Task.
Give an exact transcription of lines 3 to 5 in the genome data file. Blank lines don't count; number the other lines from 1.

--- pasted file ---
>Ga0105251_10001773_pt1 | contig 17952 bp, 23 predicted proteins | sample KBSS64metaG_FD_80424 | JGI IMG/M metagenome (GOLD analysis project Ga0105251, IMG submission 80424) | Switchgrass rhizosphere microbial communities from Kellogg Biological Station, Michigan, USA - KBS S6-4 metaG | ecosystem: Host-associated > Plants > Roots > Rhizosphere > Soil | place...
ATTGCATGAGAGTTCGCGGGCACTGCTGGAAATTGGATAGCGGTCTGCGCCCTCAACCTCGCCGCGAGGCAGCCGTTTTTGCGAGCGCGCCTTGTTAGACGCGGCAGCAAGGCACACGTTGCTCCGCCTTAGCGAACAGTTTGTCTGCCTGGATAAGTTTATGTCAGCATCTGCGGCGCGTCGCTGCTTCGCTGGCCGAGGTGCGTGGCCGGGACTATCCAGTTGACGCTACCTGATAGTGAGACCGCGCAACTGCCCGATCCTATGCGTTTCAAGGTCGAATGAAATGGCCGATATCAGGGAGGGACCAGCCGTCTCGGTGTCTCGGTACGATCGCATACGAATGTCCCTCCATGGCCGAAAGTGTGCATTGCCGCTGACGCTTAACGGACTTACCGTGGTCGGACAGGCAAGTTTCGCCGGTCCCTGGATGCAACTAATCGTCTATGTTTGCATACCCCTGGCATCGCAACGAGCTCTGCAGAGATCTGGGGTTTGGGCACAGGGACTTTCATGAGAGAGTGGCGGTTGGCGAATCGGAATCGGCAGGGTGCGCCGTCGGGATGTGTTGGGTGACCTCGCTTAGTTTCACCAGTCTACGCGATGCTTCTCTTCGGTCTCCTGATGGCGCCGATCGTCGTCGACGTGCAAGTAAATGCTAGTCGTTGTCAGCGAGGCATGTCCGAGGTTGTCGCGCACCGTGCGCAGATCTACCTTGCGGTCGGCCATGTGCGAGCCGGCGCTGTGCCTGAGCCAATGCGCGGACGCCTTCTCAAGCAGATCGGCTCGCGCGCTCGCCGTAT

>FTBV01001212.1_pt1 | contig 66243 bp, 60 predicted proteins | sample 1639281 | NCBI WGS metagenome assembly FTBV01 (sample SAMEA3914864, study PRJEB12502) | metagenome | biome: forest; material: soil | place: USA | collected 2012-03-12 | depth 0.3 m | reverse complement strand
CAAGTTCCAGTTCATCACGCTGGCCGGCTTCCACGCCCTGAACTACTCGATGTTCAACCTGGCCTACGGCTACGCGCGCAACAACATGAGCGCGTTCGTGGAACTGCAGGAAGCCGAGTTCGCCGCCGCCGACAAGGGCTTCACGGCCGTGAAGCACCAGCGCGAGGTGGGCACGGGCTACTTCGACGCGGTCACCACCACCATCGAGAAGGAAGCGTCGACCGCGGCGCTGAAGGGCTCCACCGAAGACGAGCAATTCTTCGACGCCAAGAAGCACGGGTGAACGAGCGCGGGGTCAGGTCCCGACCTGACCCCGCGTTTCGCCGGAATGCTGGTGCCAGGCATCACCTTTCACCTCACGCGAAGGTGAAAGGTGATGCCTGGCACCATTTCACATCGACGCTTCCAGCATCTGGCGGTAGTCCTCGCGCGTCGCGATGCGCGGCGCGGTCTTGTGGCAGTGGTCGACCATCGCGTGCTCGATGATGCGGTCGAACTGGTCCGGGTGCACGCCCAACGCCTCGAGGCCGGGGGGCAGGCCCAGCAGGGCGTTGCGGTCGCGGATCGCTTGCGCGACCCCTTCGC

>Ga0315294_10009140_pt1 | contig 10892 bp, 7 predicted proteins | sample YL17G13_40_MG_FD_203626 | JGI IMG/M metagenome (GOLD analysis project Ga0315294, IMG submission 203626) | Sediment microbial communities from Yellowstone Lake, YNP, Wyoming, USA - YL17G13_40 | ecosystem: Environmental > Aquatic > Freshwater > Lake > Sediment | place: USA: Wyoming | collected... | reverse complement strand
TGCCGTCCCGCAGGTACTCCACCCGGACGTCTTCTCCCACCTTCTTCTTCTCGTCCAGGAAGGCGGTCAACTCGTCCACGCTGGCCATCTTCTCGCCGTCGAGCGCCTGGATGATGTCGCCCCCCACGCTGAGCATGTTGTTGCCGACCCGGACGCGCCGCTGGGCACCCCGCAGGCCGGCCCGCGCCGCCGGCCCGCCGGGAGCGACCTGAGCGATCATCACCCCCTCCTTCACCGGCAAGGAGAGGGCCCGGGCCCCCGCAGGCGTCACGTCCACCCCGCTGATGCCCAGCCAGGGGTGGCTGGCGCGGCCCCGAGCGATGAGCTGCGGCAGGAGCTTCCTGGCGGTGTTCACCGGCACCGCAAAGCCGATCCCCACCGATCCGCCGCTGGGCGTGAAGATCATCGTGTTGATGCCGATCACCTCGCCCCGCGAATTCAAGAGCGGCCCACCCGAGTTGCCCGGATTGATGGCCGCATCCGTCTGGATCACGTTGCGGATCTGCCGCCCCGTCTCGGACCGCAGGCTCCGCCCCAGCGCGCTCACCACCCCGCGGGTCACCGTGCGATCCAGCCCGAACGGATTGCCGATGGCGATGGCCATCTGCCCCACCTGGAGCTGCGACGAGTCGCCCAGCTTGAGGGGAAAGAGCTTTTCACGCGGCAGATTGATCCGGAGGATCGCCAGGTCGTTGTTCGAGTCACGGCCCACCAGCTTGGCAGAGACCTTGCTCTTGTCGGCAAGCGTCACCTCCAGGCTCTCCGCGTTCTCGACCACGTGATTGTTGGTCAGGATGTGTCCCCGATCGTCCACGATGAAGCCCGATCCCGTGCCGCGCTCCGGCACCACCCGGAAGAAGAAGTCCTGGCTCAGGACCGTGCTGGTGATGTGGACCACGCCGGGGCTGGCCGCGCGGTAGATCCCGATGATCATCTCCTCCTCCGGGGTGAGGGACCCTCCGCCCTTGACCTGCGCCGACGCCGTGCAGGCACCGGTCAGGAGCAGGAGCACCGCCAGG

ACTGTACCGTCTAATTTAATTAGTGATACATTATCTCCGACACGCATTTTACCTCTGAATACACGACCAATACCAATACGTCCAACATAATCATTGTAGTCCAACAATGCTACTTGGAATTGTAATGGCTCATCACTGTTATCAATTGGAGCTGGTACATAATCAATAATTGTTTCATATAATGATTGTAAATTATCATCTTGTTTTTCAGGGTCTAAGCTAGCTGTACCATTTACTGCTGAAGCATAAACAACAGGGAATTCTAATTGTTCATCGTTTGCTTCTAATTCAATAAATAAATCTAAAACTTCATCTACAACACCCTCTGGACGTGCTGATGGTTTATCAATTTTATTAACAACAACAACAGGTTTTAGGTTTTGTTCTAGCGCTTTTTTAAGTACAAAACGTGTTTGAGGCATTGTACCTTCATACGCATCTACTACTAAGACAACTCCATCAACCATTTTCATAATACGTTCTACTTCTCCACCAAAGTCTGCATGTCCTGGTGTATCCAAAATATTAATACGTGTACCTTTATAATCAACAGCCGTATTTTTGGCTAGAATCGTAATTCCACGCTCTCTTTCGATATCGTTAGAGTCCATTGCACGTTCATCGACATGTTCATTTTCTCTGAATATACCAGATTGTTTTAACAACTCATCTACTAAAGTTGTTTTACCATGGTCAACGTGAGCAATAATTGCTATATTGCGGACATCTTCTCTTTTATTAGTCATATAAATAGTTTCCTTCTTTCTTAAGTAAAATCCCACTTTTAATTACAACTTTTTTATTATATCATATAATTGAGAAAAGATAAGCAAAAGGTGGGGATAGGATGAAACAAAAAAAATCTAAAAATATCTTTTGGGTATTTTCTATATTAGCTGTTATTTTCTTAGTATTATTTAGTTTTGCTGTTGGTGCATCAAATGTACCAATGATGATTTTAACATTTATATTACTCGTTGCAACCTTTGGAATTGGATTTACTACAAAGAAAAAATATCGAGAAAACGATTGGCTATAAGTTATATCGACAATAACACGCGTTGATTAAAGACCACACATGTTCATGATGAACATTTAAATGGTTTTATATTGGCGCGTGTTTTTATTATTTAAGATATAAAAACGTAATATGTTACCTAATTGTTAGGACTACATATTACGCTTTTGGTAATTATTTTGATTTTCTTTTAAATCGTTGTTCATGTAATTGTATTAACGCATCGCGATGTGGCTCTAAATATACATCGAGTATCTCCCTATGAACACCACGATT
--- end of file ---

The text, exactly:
>FTBV01001212.1_pt1 | contig 66243 bp, 60 predicted proteins | sample 1639281 | NCBI WGS metagenome assembly FTBV01 (sample SAMEA3914864, study PRJEB12502) | metagenome | biome: forest; material: soil | place: USA | collected 2012-03-12 | depth 0.3 m | reverse complement strand
CAAGTTCCAGTTCATCACGCTGGCCGGCTTCCACGCCCTGAACTACTCGATGTTCAACCTGGCCTACGGCTACGCGCGCAACAACATGAGCGCGTTCGTGGAACTGCAGGAAGCCGAGTTCGCCGCCGCCGACAAGGGCTTCACGGCCGTGAAGCACCAGCGCGAGGTGGGCACGGGCTACTTCGACGCGGTCACCACCACCATCGAGAAGGAAGCGTCGACCGCGGCGCTGAAGGGCTCCACCGAAGACGAGCAATTCTTCGACGCCAAGAAGCACGGGTGAACGAGCGCGGGGTCAGGTCCCGACCTGACCCCGCGTTTCGCCGGAATGCTGGTGCCAGGCATCACCTTTCACCTCACGCGAAGGTGAAAGGTGATGCCTGGCACCATTTCACATCGACGCTTCCAGCATCTGGCGGTAGTCCTCGCGCGTCGCGATGCGCGGCGCGGTCTTGTGGCAGTGGTCGACCATCGCGTGCTCGATGATGCGGTCGAACTGGTCCGGGTGCACGCCCAACGCCTCGAGGCCGGGGGGCAGGCCCAGCAGGGCGTTGCGGTCGCGGATCGCTTGCGCGACCCCTTCGC

>Ga0315294_10009140_pt1 | contig 10892 bp, 7 predicted proteins | sample YL17G13_40_MG_FD_203626 | JGI IMG/M metagenome (GOLD analysis project Ga0315294, IMG submission 203626) | Sediment microbial communities from Yellowstone Lake, YNP, Wyoming, USA - YL17G13_40 | ecosystem: Environmental > Aquatic > Freshwater > Lake > Sediment | place: USA: Wyoming | collected... | reverse complement strand